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Cheer Leadership Tip 28 - Press Box

One often overlooked tip is sharing compliments and praises from others (customers, prospects, co-workers, vendors, etc.) with the person who was actually praised! So often a customer will be leaving a store and say something like this to the nearest staff person: “Jenny was so friendly and helpful today. She was so patient with me as I made my decisions. She is a true gem for your company and the reason I shop here!” The staffer thanks the customer, and that’s where the story usually ends. The buzzer sounds and game over.

Whenever you hear—or find out about—something like this, make sure Jenny knows! Be intentional about going to her and relating the kind words that were shared about her service and performance. If the affirming feedback from a customer or company executive was sent to you via email, promptly forward it to her. That reinforcement is powerful and will keep Jenny striving to perform at her highest level and exceeding expectations.

It was American psychologist, behaviorist, author, inventor, and social philosopher B.F. Skinner who famously said “The way positive reinforcement is carried out is more important than the amount.” Think about that for a second when it comes to how you share praise and compliments with those on your team.

Psychology has long touted the benefits of positive reinforcement. In the workplace, employees who feel valued and appreciated put in that extra discretionary effort, are fully vested in the success of the organization, and are cheerleaders who positively talk about the company to their family, friends, and network. The opposite is also true. Employees who aren’t receiving some kind of authentic positive reinforcement become apathetic, disengaged, have low morale, and simply go through the motions each day. Which type of employee would you rather have on your team?

One way to actively share positive reinforcement with those on your team is by passing along compliments and praises that those team members receive from others. It seems simple and like a no-brainer, but what is easy to do is easy not to do. Sharing this positive feedback will help develop a work culture that promotes sharing praise and appreciation in a genuine, authentic way. This in turn creates a work environment where employees feel good about themselves, their jobs, their coworkers, and their leaders. With time, this behavior will catch on and you’ll notice Patrice from the front desk flagging down Hermoine from customer service and sharing with her the compliment Patrice just heard about Hermoine from one of your customers.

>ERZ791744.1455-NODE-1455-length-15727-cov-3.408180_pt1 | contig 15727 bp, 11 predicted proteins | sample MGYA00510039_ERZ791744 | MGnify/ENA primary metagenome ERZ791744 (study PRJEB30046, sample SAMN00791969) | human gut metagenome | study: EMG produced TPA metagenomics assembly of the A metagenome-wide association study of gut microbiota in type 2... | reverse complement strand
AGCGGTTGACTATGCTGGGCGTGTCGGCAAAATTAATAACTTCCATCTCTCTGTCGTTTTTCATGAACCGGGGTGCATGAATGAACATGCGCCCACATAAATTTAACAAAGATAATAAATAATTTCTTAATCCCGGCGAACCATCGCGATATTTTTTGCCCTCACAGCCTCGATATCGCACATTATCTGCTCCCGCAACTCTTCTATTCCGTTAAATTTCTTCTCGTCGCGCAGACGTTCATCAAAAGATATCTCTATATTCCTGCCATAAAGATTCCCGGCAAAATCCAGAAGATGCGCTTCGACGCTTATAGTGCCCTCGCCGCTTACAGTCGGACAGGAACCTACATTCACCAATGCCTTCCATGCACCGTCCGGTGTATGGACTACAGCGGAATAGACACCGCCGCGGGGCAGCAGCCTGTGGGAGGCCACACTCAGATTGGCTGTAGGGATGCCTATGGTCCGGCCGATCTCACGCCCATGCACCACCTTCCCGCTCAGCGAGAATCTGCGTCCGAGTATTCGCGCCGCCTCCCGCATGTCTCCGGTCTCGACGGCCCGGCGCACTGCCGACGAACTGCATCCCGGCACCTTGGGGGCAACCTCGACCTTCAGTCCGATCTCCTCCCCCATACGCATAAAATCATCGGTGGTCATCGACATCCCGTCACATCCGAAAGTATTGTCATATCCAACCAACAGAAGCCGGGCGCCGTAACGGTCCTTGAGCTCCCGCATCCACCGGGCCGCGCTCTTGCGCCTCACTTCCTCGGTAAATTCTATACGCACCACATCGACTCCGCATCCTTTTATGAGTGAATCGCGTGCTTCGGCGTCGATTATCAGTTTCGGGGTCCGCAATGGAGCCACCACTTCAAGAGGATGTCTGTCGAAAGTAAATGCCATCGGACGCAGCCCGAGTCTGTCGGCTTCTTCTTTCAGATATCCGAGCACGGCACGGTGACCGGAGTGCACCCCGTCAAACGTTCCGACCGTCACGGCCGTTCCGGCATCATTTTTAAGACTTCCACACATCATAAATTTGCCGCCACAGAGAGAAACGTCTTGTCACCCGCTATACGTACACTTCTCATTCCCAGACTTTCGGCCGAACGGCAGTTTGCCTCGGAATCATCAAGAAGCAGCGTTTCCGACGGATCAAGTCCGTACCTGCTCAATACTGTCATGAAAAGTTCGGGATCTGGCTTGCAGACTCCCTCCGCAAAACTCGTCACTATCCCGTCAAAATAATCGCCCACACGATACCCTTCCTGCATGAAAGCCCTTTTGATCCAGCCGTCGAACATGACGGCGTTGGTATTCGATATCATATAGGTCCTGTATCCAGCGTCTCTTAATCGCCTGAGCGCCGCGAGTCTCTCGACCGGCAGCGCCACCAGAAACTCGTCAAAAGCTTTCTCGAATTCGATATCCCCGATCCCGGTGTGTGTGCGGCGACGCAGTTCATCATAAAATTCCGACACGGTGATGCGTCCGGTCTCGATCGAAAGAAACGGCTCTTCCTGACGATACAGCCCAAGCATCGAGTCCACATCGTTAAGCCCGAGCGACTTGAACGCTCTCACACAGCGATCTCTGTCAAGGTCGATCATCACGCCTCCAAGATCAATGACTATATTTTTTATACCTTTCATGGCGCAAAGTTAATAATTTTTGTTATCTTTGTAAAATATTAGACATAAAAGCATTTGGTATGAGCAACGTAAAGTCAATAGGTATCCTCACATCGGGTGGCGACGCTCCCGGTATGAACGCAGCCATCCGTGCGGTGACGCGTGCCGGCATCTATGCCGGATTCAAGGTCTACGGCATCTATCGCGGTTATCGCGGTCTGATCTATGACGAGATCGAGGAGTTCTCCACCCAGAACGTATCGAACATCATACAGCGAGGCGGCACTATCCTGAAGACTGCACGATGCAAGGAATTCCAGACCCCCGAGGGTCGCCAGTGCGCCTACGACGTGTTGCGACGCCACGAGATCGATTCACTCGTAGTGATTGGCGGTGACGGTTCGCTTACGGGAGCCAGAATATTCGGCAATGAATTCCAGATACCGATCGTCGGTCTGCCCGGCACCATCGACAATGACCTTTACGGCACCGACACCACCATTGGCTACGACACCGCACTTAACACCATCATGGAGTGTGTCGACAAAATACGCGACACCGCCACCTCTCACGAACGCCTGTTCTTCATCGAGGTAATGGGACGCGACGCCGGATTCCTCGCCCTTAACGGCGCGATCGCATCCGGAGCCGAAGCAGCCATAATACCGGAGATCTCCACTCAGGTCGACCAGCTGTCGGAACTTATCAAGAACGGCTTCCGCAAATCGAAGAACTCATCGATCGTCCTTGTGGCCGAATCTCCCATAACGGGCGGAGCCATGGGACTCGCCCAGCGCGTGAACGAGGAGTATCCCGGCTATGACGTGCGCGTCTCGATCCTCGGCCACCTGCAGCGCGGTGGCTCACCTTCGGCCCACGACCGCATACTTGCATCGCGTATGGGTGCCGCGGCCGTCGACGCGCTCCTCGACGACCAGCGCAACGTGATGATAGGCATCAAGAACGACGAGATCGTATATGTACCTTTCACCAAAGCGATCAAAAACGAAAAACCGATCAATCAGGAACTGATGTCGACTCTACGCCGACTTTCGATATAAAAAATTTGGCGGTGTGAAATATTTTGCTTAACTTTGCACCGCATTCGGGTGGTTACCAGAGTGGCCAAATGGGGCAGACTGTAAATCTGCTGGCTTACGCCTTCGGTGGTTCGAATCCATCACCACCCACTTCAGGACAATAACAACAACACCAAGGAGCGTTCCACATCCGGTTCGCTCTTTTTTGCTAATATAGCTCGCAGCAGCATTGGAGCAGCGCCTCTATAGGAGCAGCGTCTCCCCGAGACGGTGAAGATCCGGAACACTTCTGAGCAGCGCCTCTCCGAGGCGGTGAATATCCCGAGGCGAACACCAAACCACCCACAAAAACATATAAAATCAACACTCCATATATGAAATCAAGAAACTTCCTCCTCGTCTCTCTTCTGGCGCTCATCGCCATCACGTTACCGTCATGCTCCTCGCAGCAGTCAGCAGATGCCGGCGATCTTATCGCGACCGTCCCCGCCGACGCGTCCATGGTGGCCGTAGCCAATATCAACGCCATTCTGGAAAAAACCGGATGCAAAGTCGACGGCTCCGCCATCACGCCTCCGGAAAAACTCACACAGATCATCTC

This week I challenge you to start paying more attention to the feedback you receive from customers, prospects, vendors, other team members, and colleagues about those you lead. When you hear something positive and praise-worthy about someone on your team, share the compliment with them! Encourage those on your team to do the same!

FUN FACT - We all know the importance of listening to customer feedback. Did you know that Henry Ford almost tanked Ford Motor Company by not listening to customer input? He was laser-focused on producing his one-size-fits-all Model T. Instead of listening to what his customers wanted, he stuck to his original vision of producing a single, low-cost car. As a result, the Ford Motor Company sold just 15% of the cars it manufactured in 1927, down from 60% in 1921. 1927 was the same year, not coincidentally, that Ford finally retired the Model T and unveiled a more modern car: the Model A. Another example of the importance of soliciting and listening to customer feedback!


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